Ornette Coleman died today.
I don’t have any idea how resonant his death is in American culture. I don’t know what pictures the words “Ornette Coleman” conjures up in your mind, if any. But I hope to add a little to that picture.
In 1959, Coleman released The Shape of Jazz to Come.[fn1]
Sometime in the 1990s, I bought the album. I don’t really remember much about it, except that I didn’t really love it. I don’t know if it was Coleman’s harsh tone, the surface-level cacaphony coming from my speakers, or that I just didn’t understand what he was doing. I probably listened to the first couple songs, put the album back (in alphabetical order, of course) with my other CDs, and didn’t listen to it again.
The Shape of Jazz to Come introduced free jazz to the world. Until its release, bebop was the dominant (and, some believed, the quintessential) style of jazz. Bebop was characterized by its fast tempos, and its intricate harmonic structure; the chords (over which musicians played the head and then improvised) generally changed every two beats or so, and inventive players found ways to play both within and without the chordal structure.
Coleman dropped the chords. Perhaps hyperebolically, he once said, “If I’m going to follow a preset chord sequence, I may as well write out my solo.”
So when he composed, he just wrote a melody, and then the band improvised together. Mostly, he played in quartets without a piano, so there was quite literally no harmonic base—instead, he had drums, bass, trumpet, and he played the alto sax. The players listened to each other, reacted to what the others played, but ultimately, played whatever they heard.
A few years ago, I gave Coleman another listen, and I was blown away. I hadn’t originally noticed how melodically he played. While you never knew what direction he would go, his improvisations always made sense in retrospect. There’s an excitement to his playing, a tightrope being walked simultaneously by four or more people. There is always a real risk that they won’t pull off what they’re trying to do, and that risk heightens the reward when they do, in fact pull it off.[fn2]
His innovations have become fundamental to almost everything I listen to—while not all contemporary jazz derives from Coleman’s inventions, most avant-garde jazz does. So thank goodness for Ornette Coleman, and thank goodness for free jazz.
So why post about Ornette Coleman on a Mormon blog? Mostly, because I love his music. But also because the rest of this post has been swimming through my head for the last couple years, and it’s time to get it out.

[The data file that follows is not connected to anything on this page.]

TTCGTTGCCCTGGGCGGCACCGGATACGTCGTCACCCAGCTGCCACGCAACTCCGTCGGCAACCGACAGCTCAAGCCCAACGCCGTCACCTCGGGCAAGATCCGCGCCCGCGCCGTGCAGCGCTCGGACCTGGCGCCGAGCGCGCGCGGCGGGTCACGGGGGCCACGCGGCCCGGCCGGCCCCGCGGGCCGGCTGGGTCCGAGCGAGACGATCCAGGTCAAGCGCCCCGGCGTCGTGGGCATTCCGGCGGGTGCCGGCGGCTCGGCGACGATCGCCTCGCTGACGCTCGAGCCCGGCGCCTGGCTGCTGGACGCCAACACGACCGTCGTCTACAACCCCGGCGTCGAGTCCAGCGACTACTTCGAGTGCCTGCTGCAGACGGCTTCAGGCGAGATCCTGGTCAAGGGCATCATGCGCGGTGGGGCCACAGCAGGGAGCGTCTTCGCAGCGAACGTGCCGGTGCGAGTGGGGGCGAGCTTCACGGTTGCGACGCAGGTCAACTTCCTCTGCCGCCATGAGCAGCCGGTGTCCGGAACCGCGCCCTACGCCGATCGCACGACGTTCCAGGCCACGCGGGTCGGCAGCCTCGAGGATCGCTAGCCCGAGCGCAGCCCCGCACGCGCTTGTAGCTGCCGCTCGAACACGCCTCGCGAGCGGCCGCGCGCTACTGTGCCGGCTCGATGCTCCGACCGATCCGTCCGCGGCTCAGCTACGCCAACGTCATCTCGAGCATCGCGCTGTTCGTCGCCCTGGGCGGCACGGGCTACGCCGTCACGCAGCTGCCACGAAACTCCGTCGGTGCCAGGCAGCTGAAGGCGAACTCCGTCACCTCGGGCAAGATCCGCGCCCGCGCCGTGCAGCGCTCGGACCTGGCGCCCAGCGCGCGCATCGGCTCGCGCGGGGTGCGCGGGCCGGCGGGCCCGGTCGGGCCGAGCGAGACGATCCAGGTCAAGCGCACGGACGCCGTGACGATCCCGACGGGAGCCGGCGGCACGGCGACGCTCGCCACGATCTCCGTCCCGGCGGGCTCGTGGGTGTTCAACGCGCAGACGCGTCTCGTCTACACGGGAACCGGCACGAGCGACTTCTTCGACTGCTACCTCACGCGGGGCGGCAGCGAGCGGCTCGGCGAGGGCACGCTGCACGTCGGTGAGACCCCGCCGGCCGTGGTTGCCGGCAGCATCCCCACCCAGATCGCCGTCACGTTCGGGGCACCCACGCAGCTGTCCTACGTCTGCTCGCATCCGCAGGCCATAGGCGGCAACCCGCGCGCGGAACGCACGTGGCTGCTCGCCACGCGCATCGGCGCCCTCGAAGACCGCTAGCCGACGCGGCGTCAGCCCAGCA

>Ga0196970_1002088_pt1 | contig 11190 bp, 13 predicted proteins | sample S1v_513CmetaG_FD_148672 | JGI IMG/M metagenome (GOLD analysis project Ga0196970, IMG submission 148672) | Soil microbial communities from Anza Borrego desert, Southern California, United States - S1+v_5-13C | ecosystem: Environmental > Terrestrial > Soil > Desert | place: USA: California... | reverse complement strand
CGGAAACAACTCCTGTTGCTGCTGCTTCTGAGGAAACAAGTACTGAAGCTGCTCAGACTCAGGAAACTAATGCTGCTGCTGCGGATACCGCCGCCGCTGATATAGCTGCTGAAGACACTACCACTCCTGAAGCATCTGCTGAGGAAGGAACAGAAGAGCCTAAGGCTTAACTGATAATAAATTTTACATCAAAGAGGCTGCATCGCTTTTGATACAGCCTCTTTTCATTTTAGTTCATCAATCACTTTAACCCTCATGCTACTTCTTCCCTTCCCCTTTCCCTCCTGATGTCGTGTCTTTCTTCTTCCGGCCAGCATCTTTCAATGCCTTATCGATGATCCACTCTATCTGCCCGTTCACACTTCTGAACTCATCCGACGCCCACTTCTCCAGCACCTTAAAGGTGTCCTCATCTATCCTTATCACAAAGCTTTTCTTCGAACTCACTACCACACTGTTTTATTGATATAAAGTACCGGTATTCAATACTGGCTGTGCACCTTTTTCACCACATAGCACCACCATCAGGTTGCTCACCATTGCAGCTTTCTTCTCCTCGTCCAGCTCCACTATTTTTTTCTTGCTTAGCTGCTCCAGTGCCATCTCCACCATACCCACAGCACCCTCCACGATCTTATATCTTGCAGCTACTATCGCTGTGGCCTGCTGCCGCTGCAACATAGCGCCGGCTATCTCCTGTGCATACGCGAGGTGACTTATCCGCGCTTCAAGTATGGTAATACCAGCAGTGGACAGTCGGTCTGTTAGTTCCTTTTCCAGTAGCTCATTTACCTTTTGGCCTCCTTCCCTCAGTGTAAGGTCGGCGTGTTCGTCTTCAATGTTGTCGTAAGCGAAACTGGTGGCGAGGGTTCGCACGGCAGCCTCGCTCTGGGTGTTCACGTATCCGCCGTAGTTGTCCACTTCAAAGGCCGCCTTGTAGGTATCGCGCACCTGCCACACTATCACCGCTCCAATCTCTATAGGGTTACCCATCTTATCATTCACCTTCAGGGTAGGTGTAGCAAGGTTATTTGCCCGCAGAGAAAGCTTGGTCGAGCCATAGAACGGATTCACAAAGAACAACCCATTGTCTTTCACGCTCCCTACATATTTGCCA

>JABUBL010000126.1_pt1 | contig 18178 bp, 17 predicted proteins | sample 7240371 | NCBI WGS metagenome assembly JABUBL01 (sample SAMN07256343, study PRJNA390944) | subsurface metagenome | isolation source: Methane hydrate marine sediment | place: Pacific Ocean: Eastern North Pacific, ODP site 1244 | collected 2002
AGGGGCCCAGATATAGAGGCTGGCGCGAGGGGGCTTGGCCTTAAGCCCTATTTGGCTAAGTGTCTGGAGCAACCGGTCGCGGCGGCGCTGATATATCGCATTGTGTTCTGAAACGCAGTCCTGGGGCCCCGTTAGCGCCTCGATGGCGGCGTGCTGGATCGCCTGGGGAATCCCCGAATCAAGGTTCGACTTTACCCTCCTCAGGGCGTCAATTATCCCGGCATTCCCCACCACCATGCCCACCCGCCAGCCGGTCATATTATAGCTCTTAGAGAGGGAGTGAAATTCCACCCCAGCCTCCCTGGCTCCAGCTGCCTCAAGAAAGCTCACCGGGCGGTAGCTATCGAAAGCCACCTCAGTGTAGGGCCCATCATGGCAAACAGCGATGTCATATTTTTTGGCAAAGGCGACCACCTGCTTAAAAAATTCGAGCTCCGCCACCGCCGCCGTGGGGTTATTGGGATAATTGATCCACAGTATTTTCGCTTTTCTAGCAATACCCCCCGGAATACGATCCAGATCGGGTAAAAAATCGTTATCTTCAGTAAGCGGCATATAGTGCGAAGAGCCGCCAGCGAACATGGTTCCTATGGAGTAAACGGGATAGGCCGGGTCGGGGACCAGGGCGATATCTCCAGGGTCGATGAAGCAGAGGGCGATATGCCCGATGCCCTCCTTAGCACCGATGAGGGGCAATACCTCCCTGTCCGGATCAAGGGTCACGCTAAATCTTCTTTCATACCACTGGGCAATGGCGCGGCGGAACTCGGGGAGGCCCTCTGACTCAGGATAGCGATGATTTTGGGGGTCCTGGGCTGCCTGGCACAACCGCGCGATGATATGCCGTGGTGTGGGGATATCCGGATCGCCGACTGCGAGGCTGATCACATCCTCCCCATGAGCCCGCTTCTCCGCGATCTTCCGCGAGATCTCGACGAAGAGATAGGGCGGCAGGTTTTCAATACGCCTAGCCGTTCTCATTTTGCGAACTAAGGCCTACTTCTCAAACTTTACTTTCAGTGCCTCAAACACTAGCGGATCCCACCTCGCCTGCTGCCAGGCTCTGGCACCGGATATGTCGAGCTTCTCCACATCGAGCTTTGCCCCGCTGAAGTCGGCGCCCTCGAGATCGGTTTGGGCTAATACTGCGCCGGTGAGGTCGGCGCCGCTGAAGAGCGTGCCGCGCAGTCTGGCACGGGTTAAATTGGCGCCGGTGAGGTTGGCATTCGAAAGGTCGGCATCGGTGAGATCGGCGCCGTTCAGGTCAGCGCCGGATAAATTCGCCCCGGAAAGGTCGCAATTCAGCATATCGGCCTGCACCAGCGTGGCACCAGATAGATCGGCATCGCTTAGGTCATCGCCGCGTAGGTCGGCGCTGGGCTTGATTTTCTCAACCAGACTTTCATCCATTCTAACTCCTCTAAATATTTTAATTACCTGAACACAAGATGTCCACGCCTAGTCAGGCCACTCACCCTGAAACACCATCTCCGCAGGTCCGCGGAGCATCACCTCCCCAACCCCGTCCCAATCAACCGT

We have a number of metaphors for the way we practice our religion, and how we pick what to emphasize. The most common is the cafeteria[fn3]—we go through and pick and choose what parts we follow and what parts we discard. As Patrick Mason points out, that picking and choosing is a necessary part of religion, because all religion—including ours—is “internally plural.”
Rosalynde Welch responded with an alternative metaphor, one that does away with the pejorative implications of religious cafeterias and that has a deep Mormon resonance: a choir. Choral arrangements are built around harmony, both literally and, in her telling, figuratively: singing in God’s choir allows us to be in harmony with our fellow-saints. Her choir is not limited—it’s a choir of 10,000 voices, replicating all of the timbers and dialects with which God speaks.
I love Rosalynde’s metaphor, while, at the same time, I find myself pushing back a little. In part it’s because I don’t love choral music, and in part it’s because I find it—even with its 10,000 parts—too restrictive. My preferred metaphor is the free jazz ensemble.
See, in a choir, you sing the music that is written.[fn4] And I’m not convinced that our lives are written. Instead, I believe that we’re improvising as we go along.
Improvisation—even free jaz improvisation—doesn’t mean we can do whatever we want. What it does mean is it is our job, as the players, to listen to everyone around us, to figure out what they’re doing, and how we fit in. While there is no tight structure, there is a loose structure, and we’re responsible for making sure that the what we create makes sense.
We each pick and choose what notes and rhythms and timbre we’re going to use, and those notes and rhythms and timbres we choose tonight may well differ from the ones chosen by our coreligionists (and, in fact, to make the performance interesting, they should differ). But we all ultimately draw from the same palate of notes.
The music of our free jazz lives and religion isn’t always easy to listen to. It can be dissonant—tremendously so, even—and sometimes what we try doesn’t work. But there’s always tomorrow night, another chance to try to play with and against each other, to try to walk the tightrope and create something collectively that’s greater than what we could have created individually.
N.b.: If you haven’t listened to it, you really should try The Shape of Jazz to Come.
Cross-posted, in a different form, to What We Pay for Civilized Society.
[fn1] As an aside, 1959 was a really good year for jazz albums.
[fn2] In fact, this is a wonderful guide to understanding and appreciating Coleman’s music.
[fn3] A metaphor we imported from Catholicism, though the alliteration makes it works better there. (Seriously, the sound of “Cafeteria Mormon” lacks that je ne sais quoi of “Cafeteria Catholic.”)
[fn4] Or, at least, that’s what I did when I was in my high school choir, and in the various ward choirs I sang in at BYU.